(3) Evaluation of Toner Performance

A developer comprising 4 parts by weight of the toner described above and 96 parts by weight of the carrier TEFV 200/300 (iron powder, produced by Powdertech Co., Ltd.) was prepared, and an image was duplicated with this developer by the use of a commercially available laser printer using the flash fusing method. The fusing apparatus was set at charging voltages of 1700 V and 1800 V which were applied to the flash lamp using a condenser having a static capacity of 160 μF.

Evaluation of fixing ability:

The lowest fixing temperature for the toner is the temperature of the papersurface at which the fixing rate of the toner exceeds 70%. This fixing rateof the toner is determined by placing a load of 500 g on a sand-containing rubber eraser having a bottom area of 15 mm7.5 mm which contacts the fixed toner image, placing the loaded eraser on a fixed toner image obtained in the fusing apparatus, moving the loaded eraser on the image backward and forward twice, measuring the optical reflective density of the eraser-treated image with a reflective densitometer manufactured by Macbeth Co., and then calculating the fixing rate from this density value and a density value before the eraser treatment using the following equation. ##EQU1##Presence or absence of void:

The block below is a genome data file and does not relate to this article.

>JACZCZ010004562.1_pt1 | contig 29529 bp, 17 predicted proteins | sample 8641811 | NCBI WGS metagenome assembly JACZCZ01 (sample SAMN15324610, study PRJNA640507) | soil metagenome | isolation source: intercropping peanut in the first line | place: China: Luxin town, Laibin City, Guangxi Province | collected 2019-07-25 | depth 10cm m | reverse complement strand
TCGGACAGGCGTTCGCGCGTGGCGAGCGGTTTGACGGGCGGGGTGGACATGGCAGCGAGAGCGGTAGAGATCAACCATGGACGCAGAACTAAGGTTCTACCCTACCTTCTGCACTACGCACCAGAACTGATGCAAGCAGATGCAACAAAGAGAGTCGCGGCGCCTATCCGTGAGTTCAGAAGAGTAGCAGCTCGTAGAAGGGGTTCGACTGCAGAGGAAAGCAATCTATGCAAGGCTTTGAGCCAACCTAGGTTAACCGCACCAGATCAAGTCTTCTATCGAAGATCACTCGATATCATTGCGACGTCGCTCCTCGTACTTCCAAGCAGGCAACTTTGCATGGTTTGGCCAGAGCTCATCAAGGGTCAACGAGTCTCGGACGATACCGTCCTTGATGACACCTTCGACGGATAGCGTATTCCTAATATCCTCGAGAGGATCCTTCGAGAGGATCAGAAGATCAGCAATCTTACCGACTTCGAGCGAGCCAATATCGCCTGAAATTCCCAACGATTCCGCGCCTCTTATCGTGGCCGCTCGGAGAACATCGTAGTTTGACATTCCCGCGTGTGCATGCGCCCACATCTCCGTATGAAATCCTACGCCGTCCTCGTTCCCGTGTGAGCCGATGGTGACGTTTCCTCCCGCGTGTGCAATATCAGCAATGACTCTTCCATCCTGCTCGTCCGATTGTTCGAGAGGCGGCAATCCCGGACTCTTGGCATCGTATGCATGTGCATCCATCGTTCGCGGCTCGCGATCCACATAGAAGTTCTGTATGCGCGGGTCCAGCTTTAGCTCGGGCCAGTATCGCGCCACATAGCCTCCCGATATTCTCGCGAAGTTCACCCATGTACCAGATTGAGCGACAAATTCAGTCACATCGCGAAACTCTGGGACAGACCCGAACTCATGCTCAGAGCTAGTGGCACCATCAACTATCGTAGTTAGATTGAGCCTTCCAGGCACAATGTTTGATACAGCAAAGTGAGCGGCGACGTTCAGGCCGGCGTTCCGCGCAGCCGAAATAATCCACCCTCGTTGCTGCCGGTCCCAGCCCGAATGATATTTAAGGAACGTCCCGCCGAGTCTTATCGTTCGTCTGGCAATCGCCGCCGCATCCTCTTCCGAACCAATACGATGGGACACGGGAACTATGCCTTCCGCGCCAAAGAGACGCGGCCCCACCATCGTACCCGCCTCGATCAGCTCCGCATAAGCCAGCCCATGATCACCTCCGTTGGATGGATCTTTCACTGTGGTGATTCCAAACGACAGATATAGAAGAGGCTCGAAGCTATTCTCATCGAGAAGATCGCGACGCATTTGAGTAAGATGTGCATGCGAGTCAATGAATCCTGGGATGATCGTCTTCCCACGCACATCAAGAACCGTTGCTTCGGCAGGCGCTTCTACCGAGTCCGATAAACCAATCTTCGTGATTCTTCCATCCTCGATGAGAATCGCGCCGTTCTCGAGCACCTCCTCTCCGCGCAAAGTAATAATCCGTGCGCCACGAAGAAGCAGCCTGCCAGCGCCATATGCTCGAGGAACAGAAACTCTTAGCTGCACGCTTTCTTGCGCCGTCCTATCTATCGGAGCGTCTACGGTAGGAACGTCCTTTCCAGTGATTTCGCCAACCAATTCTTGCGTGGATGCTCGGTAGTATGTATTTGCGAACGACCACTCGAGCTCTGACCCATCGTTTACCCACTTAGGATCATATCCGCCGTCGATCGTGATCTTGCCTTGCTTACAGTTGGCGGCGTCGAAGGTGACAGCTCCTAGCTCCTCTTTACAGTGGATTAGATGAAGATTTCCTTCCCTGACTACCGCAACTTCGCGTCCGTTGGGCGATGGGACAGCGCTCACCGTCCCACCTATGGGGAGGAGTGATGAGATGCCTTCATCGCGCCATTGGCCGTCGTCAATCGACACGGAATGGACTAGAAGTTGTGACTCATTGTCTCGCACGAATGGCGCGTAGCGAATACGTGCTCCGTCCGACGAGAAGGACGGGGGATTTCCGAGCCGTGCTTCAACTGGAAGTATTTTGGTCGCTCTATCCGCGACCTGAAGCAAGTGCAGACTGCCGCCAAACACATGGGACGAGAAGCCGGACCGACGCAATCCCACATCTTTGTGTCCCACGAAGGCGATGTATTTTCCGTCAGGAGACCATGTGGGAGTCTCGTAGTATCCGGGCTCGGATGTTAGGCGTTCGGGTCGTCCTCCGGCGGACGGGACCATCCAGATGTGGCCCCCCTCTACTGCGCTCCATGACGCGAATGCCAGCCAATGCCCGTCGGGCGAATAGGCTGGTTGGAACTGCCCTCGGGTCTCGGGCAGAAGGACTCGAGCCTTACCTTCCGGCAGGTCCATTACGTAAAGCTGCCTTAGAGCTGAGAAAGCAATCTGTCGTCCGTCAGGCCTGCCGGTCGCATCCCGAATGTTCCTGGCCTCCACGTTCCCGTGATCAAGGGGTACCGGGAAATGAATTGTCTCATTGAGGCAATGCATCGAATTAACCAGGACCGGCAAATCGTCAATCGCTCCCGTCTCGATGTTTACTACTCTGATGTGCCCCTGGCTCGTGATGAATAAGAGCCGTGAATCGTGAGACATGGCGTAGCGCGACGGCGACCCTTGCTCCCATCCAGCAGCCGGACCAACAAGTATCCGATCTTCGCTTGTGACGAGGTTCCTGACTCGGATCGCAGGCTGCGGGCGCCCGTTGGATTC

Void resulting from porous fusing was macroscopically observed.

Presence or absence of fume:

Fume emitted from the toner image upon fixing was macroscopically observed.

Odor evaluation:

The odor produced upon heating the developer composition was evaluated as follows. A 10 g sample of the developer composition was heated on a 140 C. hot plate for 1 minute. Then, at a distance of 10 cm, the odor was smelled by 10 panelists. The evaluation criteria are as follows:

∘: Not more than 2 panelists sensed the odor;

Δ: 3 to 5 panelists sensed the odor; and

: Not less than 6 panelists sensed the odor.

In this evaluation, the level at which not more than 2 panelists sense the odor poses no problem, since actual printers are equipped with a deodorizing apparatus.

(4) EVALUATION RESULTS

The above-mentioned evaluation results are shown in Table 2.